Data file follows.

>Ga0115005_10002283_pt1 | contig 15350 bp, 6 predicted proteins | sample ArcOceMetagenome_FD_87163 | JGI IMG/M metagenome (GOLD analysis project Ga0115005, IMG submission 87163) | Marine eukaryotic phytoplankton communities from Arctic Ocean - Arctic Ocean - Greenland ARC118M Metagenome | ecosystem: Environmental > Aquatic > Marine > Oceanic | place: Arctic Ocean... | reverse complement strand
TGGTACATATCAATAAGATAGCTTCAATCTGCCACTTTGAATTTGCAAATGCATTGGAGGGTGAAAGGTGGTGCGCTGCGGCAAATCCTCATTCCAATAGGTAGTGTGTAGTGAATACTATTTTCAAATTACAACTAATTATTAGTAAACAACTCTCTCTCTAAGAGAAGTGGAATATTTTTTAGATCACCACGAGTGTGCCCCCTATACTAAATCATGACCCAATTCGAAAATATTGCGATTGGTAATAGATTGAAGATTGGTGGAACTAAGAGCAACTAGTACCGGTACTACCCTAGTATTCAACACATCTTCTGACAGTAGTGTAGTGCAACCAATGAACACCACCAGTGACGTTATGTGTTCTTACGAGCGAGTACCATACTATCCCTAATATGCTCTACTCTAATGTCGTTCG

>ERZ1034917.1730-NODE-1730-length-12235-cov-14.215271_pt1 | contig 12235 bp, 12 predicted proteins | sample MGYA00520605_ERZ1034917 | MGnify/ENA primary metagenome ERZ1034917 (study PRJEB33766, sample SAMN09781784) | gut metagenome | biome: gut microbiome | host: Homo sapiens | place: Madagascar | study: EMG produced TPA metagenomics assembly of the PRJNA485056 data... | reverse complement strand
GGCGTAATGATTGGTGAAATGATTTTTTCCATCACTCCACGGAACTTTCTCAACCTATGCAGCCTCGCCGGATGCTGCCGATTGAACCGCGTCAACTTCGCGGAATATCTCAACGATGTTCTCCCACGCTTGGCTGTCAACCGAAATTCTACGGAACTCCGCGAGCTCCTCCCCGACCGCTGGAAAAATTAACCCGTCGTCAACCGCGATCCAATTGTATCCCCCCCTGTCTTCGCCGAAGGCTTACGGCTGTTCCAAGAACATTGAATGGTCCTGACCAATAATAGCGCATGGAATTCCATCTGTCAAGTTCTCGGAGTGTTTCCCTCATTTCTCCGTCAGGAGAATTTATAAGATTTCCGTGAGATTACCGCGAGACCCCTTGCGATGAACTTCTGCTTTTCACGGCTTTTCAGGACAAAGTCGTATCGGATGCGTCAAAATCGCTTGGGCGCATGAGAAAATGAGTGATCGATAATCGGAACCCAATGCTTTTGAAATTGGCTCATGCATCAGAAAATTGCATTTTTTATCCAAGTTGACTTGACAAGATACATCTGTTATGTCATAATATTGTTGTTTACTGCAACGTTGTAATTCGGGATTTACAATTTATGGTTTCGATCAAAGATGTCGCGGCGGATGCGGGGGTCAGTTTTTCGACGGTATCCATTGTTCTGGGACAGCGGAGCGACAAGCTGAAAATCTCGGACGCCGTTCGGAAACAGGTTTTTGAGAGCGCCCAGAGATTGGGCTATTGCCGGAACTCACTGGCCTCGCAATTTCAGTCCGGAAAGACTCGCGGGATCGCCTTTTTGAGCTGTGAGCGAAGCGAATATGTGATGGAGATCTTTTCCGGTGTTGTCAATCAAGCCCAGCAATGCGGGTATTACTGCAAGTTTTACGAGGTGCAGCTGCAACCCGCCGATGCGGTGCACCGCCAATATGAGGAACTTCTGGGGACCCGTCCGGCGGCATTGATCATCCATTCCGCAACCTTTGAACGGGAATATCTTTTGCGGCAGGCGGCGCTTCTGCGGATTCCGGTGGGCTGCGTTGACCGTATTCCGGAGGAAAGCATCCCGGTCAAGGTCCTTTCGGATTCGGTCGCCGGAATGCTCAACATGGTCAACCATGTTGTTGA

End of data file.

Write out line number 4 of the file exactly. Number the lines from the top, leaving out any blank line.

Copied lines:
GGCGTAATGATTGGTGAAATGATTTTTTCCATCACTCCACGGAACTTTCTCAACCTATGCAGCCTCGCCGGATGCTGCCGATTGAACCGCGTCAACTTCGCGGAATATCTCAACGATGTTCTCCCACGCTTGGCTGTCAACCGAAATTCTACGGAACTCCGCGAGCTCCTCCCCGACCGCTGGAAAAATTAACCCGTCGTCAACCGCGATCCAATTGTATCCCCCCCTGTCTTCGCCGAAGGCTTACGGCTGTTCCAAGAACATTGAATGGTCCTGACCAATAATAGCGCATGGAATTCCATCTGTCAAGTTCTCGGAGTGTTTCCCTCATTTCTCCGTCAGGAGAATTTATAAGATTTCCGTGAGATTACCGCGAGACCCCTTGCGATGAACTTCTGCTTTTCACGGCTTTTCAGGACAAAGTCGTATCGGATGCGTCAAAATCGCTTGGGCGCATGAGAAAATGAGTGATCGATAATCGGAACCCAATGCTTTTGAAATTGGCTCATGCATCAGAAAATTGCATTTTTTATCCAAGTTGACTTGACAAGATACATCTGTTATGTCATAATATTGTTGTTTACTGCAACGTTGTAATTCGGGATTTACAATTTATGGTTTCGATCAAAGATGTCGCGGCGGATGCGGGGGTCAGTTTTTCGACGGTATCCATTGTTCTGGGACAGCGGAGCGACAAGCTGAAAATCTCGGACGCCGTTCGGAAACAGGTTTTTGAGAGCGCCCAGAGATTGGGCTATTGCCGGAACTCACTGGCCTCGCAATTTCAGTCCGGAAAGACTCGCGGGATCGCCTTTTTGAGCTGTGAGCGAAGCGAATATGTGATGGAGATCTTTTCCGGTGTTGTCAATCAAGCCCAGCAATGCGGGTATTACTGCAAGTTTTACGAGGTGCAGCTGCAACCCGCCGATGCGGTGCACCGCCAATATGAGGAACTTCTGGGGACCCGTCCGGCGGCATTGATCATCCATTCCGCAACCTTTGAACGGGAATATCTTTTGCGGCAGGCGGCGCTTCTGCGGATTCCGGTGGGCTGCGTTGACCGTATTCCGGAGGAAAGCATCCCGGTCAAGGTCCTTTCGGATTCGGTCGCCGGAATGCTCAACATGGTCAACCATGTTGTTGA